By Katie Fallon
One of the mainstays of Buckhead nightlife will indeed stay as its surrounding neighbors fall by the wayside in favor of the new “Streets of Buckhead” mixed-use development.
Fadó Irish Pub, which has been in its Peachtree Road location for 11 years, will remain in the business, but by the end of the year, it is expected to move to its new location on Buckhead Avenue near the Buckhead Library.
The pub’s CEO Kieran McGill, who also counts 11 other Fadó locations throughout the country, said he first got word of the changes that were coming to the Buckhead Village in the fall of last year.
Those changes come courtesy of developer Ben Carter, whose $1.2 billion redevelopment will include two hotels, up to 1,000 residential units and 500,000 square feet of restaurant and retail space. Meant to mimic the pedestrian-friendly experience made famous in Beverly Hills, Cal., Boston, Mass., and Palm Beach, Fl., the “Streets of Buckhead” will span several city blocks.
McGill said Fadó originally came to Atlanta because of the busy nightlife for which Buckhead was so famous.
“What we liked about it was there were a lot of other restaurants that did well,” McGill said. “There’s a good deal of foot traffic. We like to be where there’s lots of competition.”
But when Carter told McGill of his plans, the Irishman said he liked the proposal, but had only one concern. Fadó was not prepared to be closed for an extended period of time.
“Ben Carter came in and told me his plans for the neighborhood,” McGill said. “The difficulty was we’re in the middle of it.”
Overall, McGill said he saw the new plans for Buckhead as somewhat ambitious and looked at them with some trepidation. However, he said the new life is needed for the Atlanta neighborhood.
“I think it’s going to be great for Buckhead,” he said. “The upgrades were needed. It’s very impressive.”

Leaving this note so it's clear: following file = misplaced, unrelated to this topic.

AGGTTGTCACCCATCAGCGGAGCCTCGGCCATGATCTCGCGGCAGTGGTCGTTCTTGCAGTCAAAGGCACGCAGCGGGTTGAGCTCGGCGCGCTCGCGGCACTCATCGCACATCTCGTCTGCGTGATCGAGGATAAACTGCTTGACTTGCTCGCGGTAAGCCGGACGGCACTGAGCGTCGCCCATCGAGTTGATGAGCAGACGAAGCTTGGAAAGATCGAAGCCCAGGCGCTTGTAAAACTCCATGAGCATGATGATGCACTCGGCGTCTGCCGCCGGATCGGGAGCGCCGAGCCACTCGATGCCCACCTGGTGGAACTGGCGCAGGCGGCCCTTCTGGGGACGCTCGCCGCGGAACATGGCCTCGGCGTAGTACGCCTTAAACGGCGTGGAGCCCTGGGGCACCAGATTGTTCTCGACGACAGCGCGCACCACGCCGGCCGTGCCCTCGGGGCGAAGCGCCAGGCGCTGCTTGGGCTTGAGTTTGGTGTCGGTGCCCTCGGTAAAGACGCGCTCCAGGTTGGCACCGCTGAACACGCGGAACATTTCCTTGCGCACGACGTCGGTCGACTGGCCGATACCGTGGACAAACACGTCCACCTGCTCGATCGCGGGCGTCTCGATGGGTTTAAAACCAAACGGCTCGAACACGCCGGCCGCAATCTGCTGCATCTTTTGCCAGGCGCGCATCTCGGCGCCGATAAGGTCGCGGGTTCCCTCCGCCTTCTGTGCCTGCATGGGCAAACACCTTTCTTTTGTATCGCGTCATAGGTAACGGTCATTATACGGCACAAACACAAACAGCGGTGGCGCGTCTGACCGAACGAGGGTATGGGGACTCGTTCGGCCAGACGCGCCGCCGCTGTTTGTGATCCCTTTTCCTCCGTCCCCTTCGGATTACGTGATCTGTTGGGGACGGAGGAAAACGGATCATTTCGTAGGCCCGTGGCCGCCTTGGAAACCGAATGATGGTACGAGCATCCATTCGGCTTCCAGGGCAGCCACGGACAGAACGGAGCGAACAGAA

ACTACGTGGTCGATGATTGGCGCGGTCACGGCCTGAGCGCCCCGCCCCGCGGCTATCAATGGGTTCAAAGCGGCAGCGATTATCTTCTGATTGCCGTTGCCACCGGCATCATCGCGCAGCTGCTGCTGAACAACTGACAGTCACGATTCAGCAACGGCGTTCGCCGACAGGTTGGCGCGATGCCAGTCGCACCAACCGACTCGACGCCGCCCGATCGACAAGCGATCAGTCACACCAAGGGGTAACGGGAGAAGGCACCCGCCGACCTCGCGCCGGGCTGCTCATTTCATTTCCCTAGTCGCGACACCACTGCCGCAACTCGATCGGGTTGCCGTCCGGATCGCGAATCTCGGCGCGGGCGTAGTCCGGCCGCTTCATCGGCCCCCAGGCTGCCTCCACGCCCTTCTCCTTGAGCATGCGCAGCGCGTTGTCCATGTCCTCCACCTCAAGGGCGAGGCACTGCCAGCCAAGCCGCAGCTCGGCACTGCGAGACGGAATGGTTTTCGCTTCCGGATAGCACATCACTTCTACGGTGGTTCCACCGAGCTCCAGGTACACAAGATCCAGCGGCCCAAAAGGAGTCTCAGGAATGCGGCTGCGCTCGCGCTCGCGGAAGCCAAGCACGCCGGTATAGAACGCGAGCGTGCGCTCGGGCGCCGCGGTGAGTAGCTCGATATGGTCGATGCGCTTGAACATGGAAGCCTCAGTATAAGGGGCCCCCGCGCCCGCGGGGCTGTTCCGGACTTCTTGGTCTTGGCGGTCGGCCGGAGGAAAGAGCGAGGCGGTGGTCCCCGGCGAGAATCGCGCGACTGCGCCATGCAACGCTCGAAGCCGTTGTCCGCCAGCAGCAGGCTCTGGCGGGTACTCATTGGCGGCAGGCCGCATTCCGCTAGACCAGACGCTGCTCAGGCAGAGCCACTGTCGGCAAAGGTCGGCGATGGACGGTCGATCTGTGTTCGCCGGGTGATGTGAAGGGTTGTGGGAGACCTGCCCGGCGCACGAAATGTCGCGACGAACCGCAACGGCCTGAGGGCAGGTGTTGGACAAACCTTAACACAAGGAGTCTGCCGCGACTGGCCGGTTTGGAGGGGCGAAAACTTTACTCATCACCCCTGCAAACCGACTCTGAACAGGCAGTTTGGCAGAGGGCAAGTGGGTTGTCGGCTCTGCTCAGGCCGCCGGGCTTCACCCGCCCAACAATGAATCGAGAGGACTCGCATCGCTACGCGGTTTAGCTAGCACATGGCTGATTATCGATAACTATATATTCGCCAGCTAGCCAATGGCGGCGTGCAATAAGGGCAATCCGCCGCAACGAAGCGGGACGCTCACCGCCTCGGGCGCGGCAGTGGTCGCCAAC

While Fadó is certainly in the middle of the plans, it has stayed open and will continue to do so as construction begins around it. In fact, Carter just broke ground on his development on Aug. 3. It wasn’t until a couple months ago, though, that McGill knew where the pub would move.
McGill said he is still going through the final details, but the plan is to move nearby to 279 Buckhead Avenue, which was occupied until just recently by Fish Hawk, a store specializing in fishing gear.
The new location will be slightly larger, but McGill said it will maintain the same atmosphere while including subtle changes that distinguish each Fadó.
“It’ll have its own personality,” McGill said. “We’re not trying to replicate. But it’ll have a similar feeling.”
One thing that will not change is the construction of the pub. As with the current Atlanta location, the new Fadó is being constructed in Dublin, Ireland by the Irish Pub Company. The business has built more than 400 pubs in 40 countries. The Atlanta Fadó was one of the first pubs the company built to be assembled in the United States. The new location will be transported in pieces and reassembled at its new address.
McGill said Fadó’s repeat clientele did not initially react favorably to news of the move.
“I think, initially, they were horrified,” he said. “We’ve got a lot of really loyal customers.”
But the customers should have no fear as their favorite spot to indulge in a pint of Guinness after a long day’s work or even to catch some traditional Irish music is not going away and won’t even move until the end of the year.
One customer who was afraid Fadó’s would disappear in the face of the demolitions and renovations is Matt O’Brien. O’Brien, who favors a pint of Harp to go with his fish and chips, said when he heard about the changes coming to the Buckhead Village, he feared the worst.
“I thought everything, including Fadó’s, would be going,” O’Brien said. “And then I drove by during the day not too long ago and saw they were staying open. Plus, I live in the area so the new location will be good for me too.”
O’Brien said that event though Fadó’s is technically a chain restaurant, he views it more as a friendly neighborhood pub. Similarly, McGill said he sees Fadó as somewhere between home and the office.
McGill said that when the pub makes the move late this year, he intends to minimize the gap in service between the two locations. He wants to not only minimize the inconvenience for customers, but also his staff.
“You can never be sure with construction schedules,” he said. “We intend to stay open one way or another. We have a lot of staff who’ve been with us a long time.”
In the coming months, Fadó’s regulars and newcomers alike will have no shortage of televised soccer matches, trivia nights and live music sessions to accompany their boxties, corned beef and cabbage or bangers and mash to distract them from the surrounding construction.